The Late, Great Planet Earth was published in 1970 and was the best selling "non-fiction" book of that decade. It remains popular, selling 10,000 copies a year. At the time of this writing, it enjoys an Amazon.com Sales Rank of 21,129.
This is remarkable primarily because Late, Great is a work of prophesy, and all of its prophecies had been proven wrong by 1988.
Author Hal Lindsey claimed to rely primarily on a literalist interpretation of the New Testament book of Revelations, though he was really fueled by a creative reading of many of its passages. He concluded that Jesus was about to return to Earth, and that his return would bring the End Times predicted in the New Testament.
The lynchpin to his predictions was the 1948 founding of the State of Israel. Working from that, Lindsey calculated starting dates for specific events he perceived as being promised in the Bible, including the rise of a single world religion, a Soviet-Ethiopian invasion of Israel, and the obliteration of Tokyo, London, and New York. He confidently predicted that a seven-year period of tribulations would begin in 1982 and that the world would be utterly destroyed by 1988.
The book was vastly influential. Some Christian religious schools used it as a textbook. It is probably responsible for the popularity of the idea of a "rapture", that Jesus will cherry-pick his favorite Christians to come fly around in the sky with him while we poor sinners perish in the End Days. Prior to Lindsey, this idea had little currency. Nowadays, it is widely adopted by evangelical American Christians.
There is no way to develop meaningful literalist interpretations of highly symbolic sections of the Bible, including Revelations. Even the relatively straightforward historical sections of the bible contain gross mathematical errors and obvious metaphors. First Kings 7:23 tells us that Pi is equal to 3. (I don't care how good his King Solomon's architects were; the number is still 3.14159...). Isaiah 40:3-5 tells us that at the time of Jesus's first visit, "every mountain and hill [was] made low; the crooked places [were] made straight." It's hard to buy this as a literal event; I've seen too many mountains that aren't low and too many crooked places that aren't straight.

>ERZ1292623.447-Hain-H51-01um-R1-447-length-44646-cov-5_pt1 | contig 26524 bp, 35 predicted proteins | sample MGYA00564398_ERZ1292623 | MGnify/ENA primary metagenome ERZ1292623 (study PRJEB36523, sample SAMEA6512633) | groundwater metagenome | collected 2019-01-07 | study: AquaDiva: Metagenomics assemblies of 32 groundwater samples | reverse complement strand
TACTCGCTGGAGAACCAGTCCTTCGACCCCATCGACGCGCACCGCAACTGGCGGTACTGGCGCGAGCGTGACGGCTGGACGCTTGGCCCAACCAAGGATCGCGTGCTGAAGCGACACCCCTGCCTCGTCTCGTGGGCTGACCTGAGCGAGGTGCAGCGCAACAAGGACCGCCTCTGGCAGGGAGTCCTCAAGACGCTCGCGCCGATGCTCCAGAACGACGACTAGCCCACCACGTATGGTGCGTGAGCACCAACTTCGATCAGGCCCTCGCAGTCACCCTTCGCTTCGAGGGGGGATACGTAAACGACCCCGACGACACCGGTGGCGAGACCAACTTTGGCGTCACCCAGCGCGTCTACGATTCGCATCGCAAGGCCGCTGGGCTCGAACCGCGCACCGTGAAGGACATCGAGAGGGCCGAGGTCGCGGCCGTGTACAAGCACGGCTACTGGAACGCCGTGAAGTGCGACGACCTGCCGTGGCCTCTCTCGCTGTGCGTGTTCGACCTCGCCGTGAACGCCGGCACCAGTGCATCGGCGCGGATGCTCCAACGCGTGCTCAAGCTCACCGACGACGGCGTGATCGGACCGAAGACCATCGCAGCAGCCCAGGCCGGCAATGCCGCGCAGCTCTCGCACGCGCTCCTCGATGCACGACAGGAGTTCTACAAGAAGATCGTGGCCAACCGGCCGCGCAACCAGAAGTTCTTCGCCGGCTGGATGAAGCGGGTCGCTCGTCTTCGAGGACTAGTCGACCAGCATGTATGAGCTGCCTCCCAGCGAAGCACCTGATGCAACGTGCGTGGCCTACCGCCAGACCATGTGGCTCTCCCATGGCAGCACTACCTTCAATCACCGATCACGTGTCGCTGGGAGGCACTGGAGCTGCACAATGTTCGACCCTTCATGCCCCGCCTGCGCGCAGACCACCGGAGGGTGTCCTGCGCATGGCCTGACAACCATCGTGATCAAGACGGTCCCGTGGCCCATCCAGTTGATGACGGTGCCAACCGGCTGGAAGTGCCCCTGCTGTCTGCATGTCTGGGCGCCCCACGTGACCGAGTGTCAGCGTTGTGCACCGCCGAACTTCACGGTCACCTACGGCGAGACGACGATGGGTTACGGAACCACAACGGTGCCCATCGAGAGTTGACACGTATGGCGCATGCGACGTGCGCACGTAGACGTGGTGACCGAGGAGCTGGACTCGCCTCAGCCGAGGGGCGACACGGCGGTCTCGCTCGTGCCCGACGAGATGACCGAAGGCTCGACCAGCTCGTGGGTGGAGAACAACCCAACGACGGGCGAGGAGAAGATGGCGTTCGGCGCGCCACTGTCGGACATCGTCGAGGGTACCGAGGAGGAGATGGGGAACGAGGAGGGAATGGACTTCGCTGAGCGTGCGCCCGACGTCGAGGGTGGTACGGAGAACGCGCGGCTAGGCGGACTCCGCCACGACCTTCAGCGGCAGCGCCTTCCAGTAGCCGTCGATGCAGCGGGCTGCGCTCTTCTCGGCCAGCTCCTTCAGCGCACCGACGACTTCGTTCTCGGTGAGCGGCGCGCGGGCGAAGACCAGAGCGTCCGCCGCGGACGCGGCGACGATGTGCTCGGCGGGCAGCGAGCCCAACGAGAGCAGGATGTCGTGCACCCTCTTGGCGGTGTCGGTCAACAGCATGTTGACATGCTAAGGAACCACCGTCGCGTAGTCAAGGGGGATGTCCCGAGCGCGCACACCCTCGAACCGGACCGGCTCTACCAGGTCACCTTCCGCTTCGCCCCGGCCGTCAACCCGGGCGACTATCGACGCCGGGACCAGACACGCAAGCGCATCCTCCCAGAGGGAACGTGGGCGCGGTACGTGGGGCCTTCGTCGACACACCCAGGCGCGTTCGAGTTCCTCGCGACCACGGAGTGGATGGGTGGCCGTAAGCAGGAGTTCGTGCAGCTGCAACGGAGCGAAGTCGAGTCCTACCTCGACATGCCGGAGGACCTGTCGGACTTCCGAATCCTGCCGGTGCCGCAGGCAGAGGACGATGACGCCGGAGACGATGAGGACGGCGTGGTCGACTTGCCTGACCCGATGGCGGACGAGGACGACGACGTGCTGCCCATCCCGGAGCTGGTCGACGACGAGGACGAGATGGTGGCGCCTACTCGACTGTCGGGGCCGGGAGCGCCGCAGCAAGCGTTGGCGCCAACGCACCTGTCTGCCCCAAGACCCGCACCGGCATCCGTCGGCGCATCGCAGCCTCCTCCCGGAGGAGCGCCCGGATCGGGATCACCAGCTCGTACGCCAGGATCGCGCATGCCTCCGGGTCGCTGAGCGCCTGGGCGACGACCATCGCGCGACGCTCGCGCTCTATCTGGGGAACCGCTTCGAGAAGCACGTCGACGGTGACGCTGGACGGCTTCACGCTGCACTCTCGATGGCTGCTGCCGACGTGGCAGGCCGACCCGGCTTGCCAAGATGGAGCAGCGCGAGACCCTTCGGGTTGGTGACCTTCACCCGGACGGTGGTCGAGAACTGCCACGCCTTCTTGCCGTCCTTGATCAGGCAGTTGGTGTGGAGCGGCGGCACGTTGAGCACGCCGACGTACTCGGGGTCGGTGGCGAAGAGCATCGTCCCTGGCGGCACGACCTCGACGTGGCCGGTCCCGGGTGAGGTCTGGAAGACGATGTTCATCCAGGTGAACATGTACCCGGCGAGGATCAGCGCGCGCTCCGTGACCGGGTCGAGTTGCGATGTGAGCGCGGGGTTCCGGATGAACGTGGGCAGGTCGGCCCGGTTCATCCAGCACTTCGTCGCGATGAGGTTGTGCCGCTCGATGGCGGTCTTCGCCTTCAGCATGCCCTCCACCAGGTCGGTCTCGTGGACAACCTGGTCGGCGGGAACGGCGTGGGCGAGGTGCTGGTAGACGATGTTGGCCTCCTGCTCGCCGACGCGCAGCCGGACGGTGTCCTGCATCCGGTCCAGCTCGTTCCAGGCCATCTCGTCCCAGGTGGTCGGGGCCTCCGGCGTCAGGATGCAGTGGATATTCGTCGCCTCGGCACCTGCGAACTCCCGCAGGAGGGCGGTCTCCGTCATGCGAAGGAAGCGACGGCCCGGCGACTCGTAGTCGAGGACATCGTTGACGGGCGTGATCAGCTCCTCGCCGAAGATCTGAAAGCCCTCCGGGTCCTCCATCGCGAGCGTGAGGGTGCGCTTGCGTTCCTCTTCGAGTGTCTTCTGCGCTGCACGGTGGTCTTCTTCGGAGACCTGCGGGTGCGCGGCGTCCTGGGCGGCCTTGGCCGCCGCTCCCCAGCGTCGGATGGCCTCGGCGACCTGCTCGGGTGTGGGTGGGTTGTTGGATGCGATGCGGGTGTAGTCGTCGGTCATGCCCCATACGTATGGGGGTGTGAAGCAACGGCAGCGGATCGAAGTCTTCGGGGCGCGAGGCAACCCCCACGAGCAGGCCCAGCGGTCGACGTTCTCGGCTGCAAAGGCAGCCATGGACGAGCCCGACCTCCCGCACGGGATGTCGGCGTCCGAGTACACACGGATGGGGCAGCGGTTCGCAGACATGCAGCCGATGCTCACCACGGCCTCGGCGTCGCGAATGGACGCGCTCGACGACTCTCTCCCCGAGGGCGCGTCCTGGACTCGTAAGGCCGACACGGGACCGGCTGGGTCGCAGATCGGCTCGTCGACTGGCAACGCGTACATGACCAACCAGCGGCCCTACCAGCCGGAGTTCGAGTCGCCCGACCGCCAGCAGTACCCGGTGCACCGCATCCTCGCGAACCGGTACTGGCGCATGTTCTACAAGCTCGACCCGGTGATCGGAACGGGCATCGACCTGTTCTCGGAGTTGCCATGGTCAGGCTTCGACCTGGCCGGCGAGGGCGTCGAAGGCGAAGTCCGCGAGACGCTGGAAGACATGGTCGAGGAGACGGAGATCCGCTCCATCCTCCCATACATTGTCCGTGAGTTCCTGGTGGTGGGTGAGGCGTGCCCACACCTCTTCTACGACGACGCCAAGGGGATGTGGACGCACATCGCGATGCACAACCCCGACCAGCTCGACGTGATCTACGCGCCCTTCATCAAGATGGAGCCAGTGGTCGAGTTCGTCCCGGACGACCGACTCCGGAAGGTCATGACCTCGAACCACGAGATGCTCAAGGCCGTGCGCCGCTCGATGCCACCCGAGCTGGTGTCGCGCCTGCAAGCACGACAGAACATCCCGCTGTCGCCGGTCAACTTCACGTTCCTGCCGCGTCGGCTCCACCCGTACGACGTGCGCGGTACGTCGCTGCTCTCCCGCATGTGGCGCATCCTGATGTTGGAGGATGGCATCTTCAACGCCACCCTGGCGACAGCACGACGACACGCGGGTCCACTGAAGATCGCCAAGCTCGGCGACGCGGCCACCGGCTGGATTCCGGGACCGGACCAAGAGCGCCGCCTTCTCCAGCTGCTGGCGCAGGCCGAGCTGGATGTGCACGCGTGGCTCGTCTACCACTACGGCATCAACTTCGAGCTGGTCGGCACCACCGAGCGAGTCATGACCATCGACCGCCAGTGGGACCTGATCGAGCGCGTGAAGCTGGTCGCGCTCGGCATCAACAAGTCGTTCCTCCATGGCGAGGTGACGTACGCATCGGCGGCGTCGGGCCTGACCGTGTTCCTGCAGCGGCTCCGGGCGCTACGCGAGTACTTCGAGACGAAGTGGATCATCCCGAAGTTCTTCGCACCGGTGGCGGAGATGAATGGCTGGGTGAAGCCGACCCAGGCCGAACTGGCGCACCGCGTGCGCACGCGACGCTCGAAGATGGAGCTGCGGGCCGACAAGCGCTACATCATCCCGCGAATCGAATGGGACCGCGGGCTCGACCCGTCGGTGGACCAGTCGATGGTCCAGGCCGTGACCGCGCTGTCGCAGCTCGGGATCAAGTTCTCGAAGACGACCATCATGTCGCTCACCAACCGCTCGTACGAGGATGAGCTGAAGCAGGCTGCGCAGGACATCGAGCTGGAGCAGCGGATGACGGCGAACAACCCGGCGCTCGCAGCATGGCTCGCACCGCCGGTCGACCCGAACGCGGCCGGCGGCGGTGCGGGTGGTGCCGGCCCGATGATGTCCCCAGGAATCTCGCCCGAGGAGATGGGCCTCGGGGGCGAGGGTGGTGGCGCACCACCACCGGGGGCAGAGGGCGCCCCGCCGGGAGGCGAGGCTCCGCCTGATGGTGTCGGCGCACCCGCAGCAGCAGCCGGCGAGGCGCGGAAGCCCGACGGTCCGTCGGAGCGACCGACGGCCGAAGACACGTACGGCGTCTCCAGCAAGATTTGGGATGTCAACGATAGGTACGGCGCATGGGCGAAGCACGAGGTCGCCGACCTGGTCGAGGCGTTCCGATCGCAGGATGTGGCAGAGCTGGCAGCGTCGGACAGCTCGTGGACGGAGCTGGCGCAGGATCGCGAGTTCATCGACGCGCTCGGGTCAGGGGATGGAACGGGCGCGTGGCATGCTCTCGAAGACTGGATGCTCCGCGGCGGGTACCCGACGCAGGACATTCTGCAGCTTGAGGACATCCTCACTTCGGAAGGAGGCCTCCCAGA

As happened with other prophets of the End Times, Lindsey persuaded a lot of people to change their lives in anticipation of Jesus's return. People postponed marriages, deferred school, and most importantly, did nothing that would have implied planning for the long term, because they expected that there would be no long term. This would all be a curious footnote to the 1970s if not for the End Times industry that Lindsey spawned, and the real threat that it poses politically. The idea that Jesus is about to return has sold millions of books for Tim LaHaye, Jerry Jenkins, Grant Jefferies, Jack Van Impe, and other like them. Most of these folks predicted that it would all end on December 31, 1999 but they have of course since amended their views.
This sort of eschatology is dangerous, because if you believe that the world is going to end, there is no need to preserve the environment, or feed starving people. It's all going to be wiped away when Jesus stops by, right? Senior American politicians since the 1980s, including Ronald Reagan, Dan Quayle, and many cabinet officials, believe the End Times story, and they have little reason to oppose wars in the Middle East. In fact, they welcome such wars because they presage the Second Coming.
Hal Lindsey followed The Late, Great Planet Earth with a number of other books, all of which had titles like "There's a New World Coming: An Indepth Analysis of the Book of Revelations" or "Satan Is Alive and Well on Planet Earth", but none of which sold as well as the original. He is wealthy, and collects classic Corvettes.
The book was also the basis for a 1978 pseudo-science documentary narrated by Orson Welles. The film included some non-biblical predictions, including Nostradamus, the Jupiter Effect, and so forth. It also predicted 1988 as the end of the world.
The destruction of the World Trade Center by Arabs on September 11, 2001 sparked a career revival for Lindsey. Shortly thereafter he created a self-promotional website at www.hallindseyoracle.com Check it out for yourself.
Harper's Magazine, February 2000
The Late Great Planet Earth, 1970